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" O Attic shape! Fair attitude! with brede Of marble men and maidens overwrought, With forest branches and the trodden weed; Thou, silent form, dost tease us out of thought As doth eternity: Cold Pastoral! When old age shall this generation waste, Thou... "
The Christian Teacher - Page 248
1839
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Quotation Marks

Marjorie B. Garber - Literary Collections - 2003 - 306 pages
...himself utters the closing words in which the urns motto and commentary are encapsulated as a quotation: When old age shall this generation waste, Thou shalt...other woe. Than ours, a friend to man, to whom thou say'si. "Beauty is Truth, truth beauty" — that is all Ye know on earth, and all ye need to know....
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A Routledge Literary Sourcebook on the Poems of John Keats

John R. Strachan - Literary Criticism - 2003 - 198 pages
...art desolate, can e'er return. 40 5 O Attic33 shape! Fair attitude! with brede34 Of marble men and maidens overwrought, With forest branches and the...trodden weed; Thou, silent form, dost tease us out of thought35 31 Compare Hazlitt: 'Greek statues are marble to the touch and to the heart [. . .] In their...
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Our Greatest Writers: And Their Major Works

John Carrington - English literature - 2003 - 331 pages
...The urn, like the nightingale, has a timeless beauty, but its perfections are tantalisingly elusive. Thou, silent form! dost tease us out of thought As doth eternity. Cold Pastoral! Keats ends the poem with words attributed to the urn itself: 'Beauty is truth, truth beauty — that...
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Formationer i europæisk romantik

Marie-Louise Svane - European literature - 2003 - 286 pages
...forestillingsevnen, men den danner billeder der, som den graeske urne i digtet, undviger forstandens greb (»Thou, silent form, dost tease us out of thought/ As doth eternity«). Evnen til at 'opholde sig i' usikkerheder, mysterier, tvivl, uden at gribe ud efter det afsikrende...
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Branded Nation: The Marketing of Megachurch, College Inc., and Museumworld

James B. Twitchell - Social Science - 2004 - 336 pages
...outWordsworths Wordsworth. Here are the lines: O Attic shape! fair attitude! with brede Of marble men and maidens overwrought, With forest branches and the...Pastoral! When old age shall this generation waste, Thou shall remain, in midst of other woe Than ours, a friend to man, to whom thou say'st, "Beauty is truth,...
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Philosophical Conceptualization and Literary Art: Inference, Ereignis, and ...

Phillip Stambovsky - Literary Criticism - 2004 - 231 pages
...Why thou art desolate, can e'er return. V O Attic shape! Fair attitude! with brede Of marble men and maidens overwrought, With forest branches and the...Pastoral! When old age shall this generation waste, Thou shall remain, in midst of other woe Than ours, a friend to man, to whom thou say'st, Beauty is truth,...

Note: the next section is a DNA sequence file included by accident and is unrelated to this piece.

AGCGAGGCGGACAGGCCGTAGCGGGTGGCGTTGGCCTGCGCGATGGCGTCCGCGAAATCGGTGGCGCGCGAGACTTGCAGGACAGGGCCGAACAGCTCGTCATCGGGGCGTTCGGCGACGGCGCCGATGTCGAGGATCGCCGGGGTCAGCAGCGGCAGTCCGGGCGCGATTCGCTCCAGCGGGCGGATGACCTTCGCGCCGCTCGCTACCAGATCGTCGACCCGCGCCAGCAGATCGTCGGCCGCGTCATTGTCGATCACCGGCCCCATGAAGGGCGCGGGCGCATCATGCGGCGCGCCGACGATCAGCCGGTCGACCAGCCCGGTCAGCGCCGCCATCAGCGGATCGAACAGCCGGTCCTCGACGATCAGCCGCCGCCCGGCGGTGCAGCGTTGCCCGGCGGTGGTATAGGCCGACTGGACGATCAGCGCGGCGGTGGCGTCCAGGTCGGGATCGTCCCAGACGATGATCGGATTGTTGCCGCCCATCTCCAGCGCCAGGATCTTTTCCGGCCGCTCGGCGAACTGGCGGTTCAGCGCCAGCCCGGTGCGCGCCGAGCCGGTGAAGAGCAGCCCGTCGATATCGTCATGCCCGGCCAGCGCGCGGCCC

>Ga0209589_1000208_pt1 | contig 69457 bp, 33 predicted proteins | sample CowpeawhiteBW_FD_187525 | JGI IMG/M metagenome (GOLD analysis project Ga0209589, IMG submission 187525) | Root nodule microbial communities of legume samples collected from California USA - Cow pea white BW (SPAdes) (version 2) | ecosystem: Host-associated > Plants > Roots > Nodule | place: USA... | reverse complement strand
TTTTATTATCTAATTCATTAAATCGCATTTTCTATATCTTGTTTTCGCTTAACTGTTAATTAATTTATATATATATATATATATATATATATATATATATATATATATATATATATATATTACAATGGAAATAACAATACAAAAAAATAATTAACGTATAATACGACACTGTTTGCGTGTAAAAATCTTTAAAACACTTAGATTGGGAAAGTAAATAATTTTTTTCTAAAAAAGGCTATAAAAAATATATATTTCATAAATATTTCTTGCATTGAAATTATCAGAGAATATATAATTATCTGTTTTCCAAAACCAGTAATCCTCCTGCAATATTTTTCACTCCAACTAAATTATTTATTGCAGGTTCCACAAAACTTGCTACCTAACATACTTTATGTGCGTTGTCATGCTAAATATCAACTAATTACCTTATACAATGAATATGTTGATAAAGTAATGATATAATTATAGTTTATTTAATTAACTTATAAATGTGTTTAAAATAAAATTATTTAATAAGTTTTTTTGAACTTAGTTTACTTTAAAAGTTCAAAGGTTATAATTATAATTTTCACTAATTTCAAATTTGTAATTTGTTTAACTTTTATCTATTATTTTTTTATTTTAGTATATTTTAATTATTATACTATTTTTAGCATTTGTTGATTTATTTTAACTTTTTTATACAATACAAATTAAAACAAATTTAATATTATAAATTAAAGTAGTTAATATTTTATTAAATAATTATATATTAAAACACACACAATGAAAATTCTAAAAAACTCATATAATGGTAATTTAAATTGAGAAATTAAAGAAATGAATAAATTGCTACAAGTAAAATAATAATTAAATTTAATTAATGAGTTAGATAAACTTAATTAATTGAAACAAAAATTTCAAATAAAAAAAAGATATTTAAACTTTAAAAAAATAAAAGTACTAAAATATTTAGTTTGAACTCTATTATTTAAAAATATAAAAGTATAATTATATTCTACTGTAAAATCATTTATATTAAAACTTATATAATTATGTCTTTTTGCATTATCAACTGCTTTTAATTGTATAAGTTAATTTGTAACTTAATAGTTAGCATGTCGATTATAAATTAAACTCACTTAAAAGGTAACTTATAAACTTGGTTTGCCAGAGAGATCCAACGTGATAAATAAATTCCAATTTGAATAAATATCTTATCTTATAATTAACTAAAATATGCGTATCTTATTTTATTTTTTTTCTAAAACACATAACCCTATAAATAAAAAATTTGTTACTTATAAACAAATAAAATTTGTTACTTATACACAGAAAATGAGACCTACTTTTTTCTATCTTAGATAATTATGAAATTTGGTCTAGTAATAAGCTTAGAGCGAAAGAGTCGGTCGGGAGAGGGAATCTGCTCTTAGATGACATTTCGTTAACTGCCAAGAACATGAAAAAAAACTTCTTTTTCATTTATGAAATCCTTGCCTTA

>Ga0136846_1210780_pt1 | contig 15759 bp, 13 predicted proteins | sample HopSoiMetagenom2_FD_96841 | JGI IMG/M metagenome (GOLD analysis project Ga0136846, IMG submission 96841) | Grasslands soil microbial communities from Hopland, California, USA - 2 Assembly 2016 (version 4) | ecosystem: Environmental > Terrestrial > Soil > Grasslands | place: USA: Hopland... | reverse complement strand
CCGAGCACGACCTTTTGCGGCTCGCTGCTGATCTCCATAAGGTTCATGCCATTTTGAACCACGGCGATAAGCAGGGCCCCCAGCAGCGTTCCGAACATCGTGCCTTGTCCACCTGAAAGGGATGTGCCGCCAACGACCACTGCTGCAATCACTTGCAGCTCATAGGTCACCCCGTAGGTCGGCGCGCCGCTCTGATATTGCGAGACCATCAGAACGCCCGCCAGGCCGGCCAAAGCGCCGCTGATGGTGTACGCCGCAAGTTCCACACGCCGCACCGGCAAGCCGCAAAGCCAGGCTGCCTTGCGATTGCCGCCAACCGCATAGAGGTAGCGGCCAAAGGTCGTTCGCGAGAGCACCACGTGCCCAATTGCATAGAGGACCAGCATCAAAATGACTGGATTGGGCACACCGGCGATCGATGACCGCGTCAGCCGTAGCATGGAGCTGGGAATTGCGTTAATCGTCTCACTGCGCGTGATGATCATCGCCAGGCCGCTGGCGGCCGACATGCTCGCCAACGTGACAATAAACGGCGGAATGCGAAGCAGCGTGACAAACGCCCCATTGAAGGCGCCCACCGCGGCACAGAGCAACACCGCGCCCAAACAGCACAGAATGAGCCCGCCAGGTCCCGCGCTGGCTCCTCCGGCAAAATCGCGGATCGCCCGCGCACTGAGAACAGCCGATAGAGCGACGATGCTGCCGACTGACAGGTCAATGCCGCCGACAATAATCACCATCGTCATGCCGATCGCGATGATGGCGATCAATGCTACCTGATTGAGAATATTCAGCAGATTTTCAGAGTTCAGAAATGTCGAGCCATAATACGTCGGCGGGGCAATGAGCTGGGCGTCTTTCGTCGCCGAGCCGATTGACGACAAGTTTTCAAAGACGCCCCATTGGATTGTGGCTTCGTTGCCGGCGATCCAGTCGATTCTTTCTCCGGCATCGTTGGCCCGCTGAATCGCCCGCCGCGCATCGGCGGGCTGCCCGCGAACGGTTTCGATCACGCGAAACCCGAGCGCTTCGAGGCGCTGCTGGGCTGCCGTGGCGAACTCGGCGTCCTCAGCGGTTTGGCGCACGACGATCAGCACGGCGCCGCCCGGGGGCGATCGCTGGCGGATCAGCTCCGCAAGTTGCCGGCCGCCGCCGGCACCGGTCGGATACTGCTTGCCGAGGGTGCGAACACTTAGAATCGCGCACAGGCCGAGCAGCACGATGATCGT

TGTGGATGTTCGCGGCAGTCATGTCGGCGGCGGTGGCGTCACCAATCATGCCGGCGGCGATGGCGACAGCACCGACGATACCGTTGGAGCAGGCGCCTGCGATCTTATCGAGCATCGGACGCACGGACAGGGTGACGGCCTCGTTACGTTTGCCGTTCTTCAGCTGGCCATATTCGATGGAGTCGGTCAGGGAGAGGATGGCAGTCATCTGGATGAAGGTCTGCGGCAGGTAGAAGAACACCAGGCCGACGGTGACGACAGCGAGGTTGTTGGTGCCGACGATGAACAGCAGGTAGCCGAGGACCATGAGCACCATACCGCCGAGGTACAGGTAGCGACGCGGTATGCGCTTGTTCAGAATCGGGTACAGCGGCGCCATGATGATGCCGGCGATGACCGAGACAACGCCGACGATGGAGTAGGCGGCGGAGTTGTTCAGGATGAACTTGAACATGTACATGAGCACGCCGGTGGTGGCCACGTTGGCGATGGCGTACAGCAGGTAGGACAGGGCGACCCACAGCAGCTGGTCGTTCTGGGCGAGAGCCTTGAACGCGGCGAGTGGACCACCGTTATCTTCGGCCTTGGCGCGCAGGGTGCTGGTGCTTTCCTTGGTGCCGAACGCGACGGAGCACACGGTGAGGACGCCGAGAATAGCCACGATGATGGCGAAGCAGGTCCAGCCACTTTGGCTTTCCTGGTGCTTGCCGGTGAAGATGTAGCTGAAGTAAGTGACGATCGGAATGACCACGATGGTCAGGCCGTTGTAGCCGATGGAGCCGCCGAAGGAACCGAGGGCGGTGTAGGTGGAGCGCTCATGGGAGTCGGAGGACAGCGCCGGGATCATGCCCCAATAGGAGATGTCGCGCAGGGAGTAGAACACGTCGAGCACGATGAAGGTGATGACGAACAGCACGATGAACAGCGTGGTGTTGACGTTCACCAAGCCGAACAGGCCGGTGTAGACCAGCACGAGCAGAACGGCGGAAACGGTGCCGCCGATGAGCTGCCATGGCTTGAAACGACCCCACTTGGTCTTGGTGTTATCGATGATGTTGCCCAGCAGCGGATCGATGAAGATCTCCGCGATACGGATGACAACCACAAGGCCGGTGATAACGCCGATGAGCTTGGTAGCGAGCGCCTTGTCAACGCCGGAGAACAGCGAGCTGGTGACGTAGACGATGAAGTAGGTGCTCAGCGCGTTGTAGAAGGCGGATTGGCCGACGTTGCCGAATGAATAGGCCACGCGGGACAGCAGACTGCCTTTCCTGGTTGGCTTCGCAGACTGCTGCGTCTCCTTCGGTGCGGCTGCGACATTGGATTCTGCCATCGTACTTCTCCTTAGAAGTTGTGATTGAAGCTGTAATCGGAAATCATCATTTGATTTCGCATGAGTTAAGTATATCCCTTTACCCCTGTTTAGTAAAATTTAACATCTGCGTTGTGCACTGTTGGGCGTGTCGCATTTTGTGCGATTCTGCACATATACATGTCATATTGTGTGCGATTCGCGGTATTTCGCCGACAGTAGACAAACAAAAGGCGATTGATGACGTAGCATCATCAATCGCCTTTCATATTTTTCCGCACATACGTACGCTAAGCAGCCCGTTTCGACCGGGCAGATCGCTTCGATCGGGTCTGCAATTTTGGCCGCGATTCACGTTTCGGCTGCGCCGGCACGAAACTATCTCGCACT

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An Introduction to Literary Studies

Mario Klarer - Literary Criticism - 2004 - 173 pages
...flowery tale more sweetly than our rhyme." O Attic shape! Fair attitude! with brede Of marble men and maidens overwrought, With forest branches and the trodden weed; Thou, silent form, dost tease us out ot thought As doth eternity: Cold Pastoral! The "silent form" of the Attic vase is the poem's dominant...
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Two Hundred Years of Pushkin, Volume 3

Joe Andrew, Robert Reid - Literary Criticism - 2003 - 228 pages
...same way John Keats speaks of the equation between truth and beauty as a liberation from 'thought': 'Thou, silent form! dost tease us out of thought / As doth eternity. Cold Pastorall (Ode on a Grecian Urnl( 10. 'B.IaroiecTHe JKe B Bora. H3najto nyBcTBa: 6e3yMHHii JKe aoca.UW...
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Debussy and the Veil of Tonality: Essays on His Music

Mark DeVoto - Music - 2004 - 224 pages
...CHAPTER ONE Debussy and the Symphonic Principle Heard melodies are sweet, but those unheard Are sweeter; Thou, silent form, dost tease us out of thought As doth eternity: [...] Keats, "Ode on a Grecian Urn" The symphony in France At the time of Debussy's early maturity,...
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Ageism: Stereotyping and Prejudice Against Older Persons

Todd D. Nelson - FAMILY & RELATIONSHIPS - 2004 - 372 pages
...bliss, For ever wilt thou love, and she be fair... When old age shall this generation waste, thou shall remain, in midst of other woe Than ours, a friend to man. Ironically, Keats never had to cope with these problems of aging because he died at the ripe old age...
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